The version which is found in St. Paul’s, was painted in Hunt’s old age. His eyesight was failing and he was helped by pupil, Edward Hughes. There are small differences between the different versions, most notably, in the Cathedral’s version, Jesus’ halo is not painted as the full moon as it appears in the other two.

Charles Booth, a wealthy ship owner and philanthropist, was a great devotee of Hunt’s work. He organised for the large version of the work to be taken around the world where it was seen by around two million people. Whilst in Australia, for example, reports state that it was viewed by a hundred people every minute.  Booth donated the painting to the Cathedral in 1907 and it has hung in there for most of past hundred years. 

 It inspired several musical works, including Sir Arthur Sullivan's 1873 oratorio The Light of the World.

Maas, Jeremy (1984). Holman Hunt and the Light of the World

Holman Hunt's Light of the World in the side chapel at Keble College, Oxford.

Manchester Art Gallery : First floor: Pre-Raphaelites

Wednesday, November 21, 2012

Dante Gabriel Rossetti - Study for the figure of Love for Dante's dream at the time of the death of Beatrice

signed with the artist's monogram and dated l.r.: 1875
black and red chalk on pale blue paper
57 by 39cm., 22 by 15in.

Purchased from the artist by Charles Augustus Howell in 1875 and probably sold by him to the Hon. Percy Wyndham by 1899

This drawing probably originated as a drapery study for the central figure in Rossetti's most ambitious painting Dante's Dream at the Time of the Death of Beatrice (Walker Art Gallery, Liverpool) completed by Rossetti in 1871. In the years following the completion of the painting Rossetti added heads and hands to various drapery studies for the paintings as part of an obligation to Charles Augustus Howell. It is likely that Howell sold the drawing to Percy Wyndham, who owned at least three more drawings by Rossetti and a version of his painting Beata Beatrix. A photograph shows this drawing hanging in Madeline Wyndham's boudoir at their house country house in Wiltshire, Clouds.

Evelyn de Morgan - The Vision 1914

titled with a cartouche and signed with initials l.r.: 1914/ E de M. 
oil on canvas
61 by 79cm., 24 by 31in.

ESTIMATE 20,000-30,000 GBP
Lot Sold: 25,000 GBP

Bought from St. Dunstans by Mrs Wilhelmina Stirling, the artist's sister, in 1919 for £5 and given to the De Morgan Foundation

Catherine Gordon (ed.), Evelyn de Morgan, Oil Paintings, 1996, pp.26, 82-83, cat. no. 88, illustrated pl.61

According to the exhibition catalogue of 1916, The Vision, 1914 depicts an allegory of WWI; 'The threatening horror dawning on Peace and Purity'. A young maiden crowned with a golden band decorated with vines and holding sheaves of barley is acompanied by the figure of Peace robed in red with a wreath of olive leaves in her hair and over her shoulder. The leaves are being dislodged by the swirling gusts of wind stirred by the malevolent figure of a batwinged bogie with flames in its hair, who represents the destruction of war. Despite the threat of war, the dawning sun calms the ocean and parts the cloud to suggest hope.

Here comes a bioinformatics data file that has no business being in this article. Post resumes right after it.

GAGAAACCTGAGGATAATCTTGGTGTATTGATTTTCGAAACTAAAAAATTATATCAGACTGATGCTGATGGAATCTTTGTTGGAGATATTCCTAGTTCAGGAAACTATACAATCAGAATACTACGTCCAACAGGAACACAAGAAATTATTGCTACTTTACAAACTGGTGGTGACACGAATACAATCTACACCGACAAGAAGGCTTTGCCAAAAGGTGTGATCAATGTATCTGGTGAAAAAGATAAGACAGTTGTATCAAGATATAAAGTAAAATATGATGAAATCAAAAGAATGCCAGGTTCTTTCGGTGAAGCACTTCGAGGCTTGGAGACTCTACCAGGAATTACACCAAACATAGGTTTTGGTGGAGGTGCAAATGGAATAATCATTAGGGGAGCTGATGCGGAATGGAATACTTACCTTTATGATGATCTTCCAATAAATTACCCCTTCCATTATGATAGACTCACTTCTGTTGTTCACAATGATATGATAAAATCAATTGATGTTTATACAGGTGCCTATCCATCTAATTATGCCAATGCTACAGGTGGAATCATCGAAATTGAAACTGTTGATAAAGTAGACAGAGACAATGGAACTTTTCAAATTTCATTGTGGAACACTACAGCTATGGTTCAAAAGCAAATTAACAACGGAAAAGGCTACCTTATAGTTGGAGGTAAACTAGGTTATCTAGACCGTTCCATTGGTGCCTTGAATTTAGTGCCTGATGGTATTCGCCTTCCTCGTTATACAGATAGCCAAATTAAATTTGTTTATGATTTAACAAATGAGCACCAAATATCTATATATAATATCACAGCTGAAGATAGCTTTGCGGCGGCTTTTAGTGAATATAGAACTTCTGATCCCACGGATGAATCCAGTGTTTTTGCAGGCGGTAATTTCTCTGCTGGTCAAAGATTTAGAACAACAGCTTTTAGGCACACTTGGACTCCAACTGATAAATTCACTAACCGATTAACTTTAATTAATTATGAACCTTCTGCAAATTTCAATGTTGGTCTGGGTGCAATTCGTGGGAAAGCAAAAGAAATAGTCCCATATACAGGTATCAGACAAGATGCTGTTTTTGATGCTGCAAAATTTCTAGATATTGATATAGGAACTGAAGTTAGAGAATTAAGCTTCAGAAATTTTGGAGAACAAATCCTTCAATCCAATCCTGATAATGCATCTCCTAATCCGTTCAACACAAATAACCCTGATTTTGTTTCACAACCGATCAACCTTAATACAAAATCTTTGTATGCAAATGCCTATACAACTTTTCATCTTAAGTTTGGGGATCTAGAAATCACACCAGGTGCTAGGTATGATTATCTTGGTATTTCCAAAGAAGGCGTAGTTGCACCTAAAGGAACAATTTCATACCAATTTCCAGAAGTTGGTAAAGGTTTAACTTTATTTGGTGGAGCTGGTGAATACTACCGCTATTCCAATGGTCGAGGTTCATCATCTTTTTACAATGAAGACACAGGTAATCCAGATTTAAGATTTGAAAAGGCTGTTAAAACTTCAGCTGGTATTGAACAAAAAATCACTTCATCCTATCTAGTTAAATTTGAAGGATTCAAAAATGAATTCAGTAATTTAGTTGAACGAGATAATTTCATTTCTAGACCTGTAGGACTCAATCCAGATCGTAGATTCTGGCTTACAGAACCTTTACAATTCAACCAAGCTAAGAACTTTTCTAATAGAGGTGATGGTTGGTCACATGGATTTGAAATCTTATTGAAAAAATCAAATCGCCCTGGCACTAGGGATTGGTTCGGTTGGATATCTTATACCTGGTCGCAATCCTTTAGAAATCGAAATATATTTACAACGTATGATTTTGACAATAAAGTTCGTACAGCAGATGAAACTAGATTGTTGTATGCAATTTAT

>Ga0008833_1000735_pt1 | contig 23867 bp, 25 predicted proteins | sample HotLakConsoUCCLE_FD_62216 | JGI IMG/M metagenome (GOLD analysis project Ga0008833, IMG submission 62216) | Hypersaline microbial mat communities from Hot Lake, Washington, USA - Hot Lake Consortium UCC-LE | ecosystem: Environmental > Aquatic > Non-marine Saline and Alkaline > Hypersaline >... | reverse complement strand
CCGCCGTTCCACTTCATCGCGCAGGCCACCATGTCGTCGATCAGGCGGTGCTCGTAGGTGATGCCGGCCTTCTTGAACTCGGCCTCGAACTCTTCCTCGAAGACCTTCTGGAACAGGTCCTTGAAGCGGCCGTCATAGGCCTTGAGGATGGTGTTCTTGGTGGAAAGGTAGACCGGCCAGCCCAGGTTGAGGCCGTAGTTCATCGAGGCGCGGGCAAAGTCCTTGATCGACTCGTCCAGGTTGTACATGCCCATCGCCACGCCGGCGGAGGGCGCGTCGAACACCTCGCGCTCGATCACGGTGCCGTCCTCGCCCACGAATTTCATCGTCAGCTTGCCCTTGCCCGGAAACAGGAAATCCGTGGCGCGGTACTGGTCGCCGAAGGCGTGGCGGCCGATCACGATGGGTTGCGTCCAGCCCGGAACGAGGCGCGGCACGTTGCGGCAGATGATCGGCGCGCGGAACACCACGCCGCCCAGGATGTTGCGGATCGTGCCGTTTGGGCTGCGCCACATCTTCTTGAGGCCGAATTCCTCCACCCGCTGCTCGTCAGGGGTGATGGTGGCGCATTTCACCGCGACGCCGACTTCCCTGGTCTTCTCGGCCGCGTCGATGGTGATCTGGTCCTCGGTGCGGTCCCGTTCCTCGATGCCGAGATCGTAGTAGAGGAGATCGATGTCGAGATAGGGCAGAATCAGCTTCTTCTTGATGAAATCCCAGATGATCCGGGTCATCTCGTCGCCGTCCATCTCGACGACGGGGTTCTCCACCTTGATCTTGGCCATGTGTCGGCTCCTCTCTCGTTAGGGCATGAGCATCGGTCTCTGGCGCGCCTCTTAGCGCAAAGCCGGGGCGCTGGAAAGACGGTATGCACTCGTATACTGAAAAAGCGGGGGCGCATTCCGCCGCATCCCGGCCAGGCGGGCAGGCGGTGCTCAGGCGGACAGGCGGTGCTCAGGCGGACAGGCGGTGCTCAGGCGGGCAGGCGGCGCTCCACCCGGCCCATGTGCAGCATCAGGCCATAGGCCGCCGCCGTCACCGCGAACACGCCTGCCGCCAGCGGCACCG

Evelyn de Morgan was inspired to paint several allegories of WWI, The Vision, 1914 being one of thirteen oil paintings sold for the benefit of the Red Cross in 1916, including The Search Light (private collection), The Red Cross (de Morgan Foundation), S.O.S. (de Morgan Foundation). The pictures were exhibited at a studio she had rented on Edith Grove in Chelsea.

(Anthony) Frederick Augustus Sandys

possibly by Percy Wood
bromide print on card mount, late 1890s-early 1900s

Frederick Sandys - Margaret Slaughter

Coloured chalks and pencil on paper
The sitter was the daughter of the lawyer, Sir William Capel Slaughter (1857-1917), founder of the firm of solicitors which still bears his name, Slaughter & May. He was knighted in 1915. He was married twice (to Ida Weaver, then to Hester Mary Bruce). Olive Margaret was his third child from his first marriage. He lived at 3 Berkeley House, Berkeley Square and at White Ness, Kingsgate, Thanet.

Frederick Sandys - The Laurel Wreath

Signed, indistinctly inscribed and dated 1902
Coloured chalks on pale blue paper

Frederick Sandys was one of the finest draughtsmen of the Victorian period. Until his very last days he was drawing almost entirely in chalk in his Victorian house on Hogarth Road. His family became the principle subjects of his work during these years and his youngest daughter Gertrude was the sitter for The Laurel Wreath.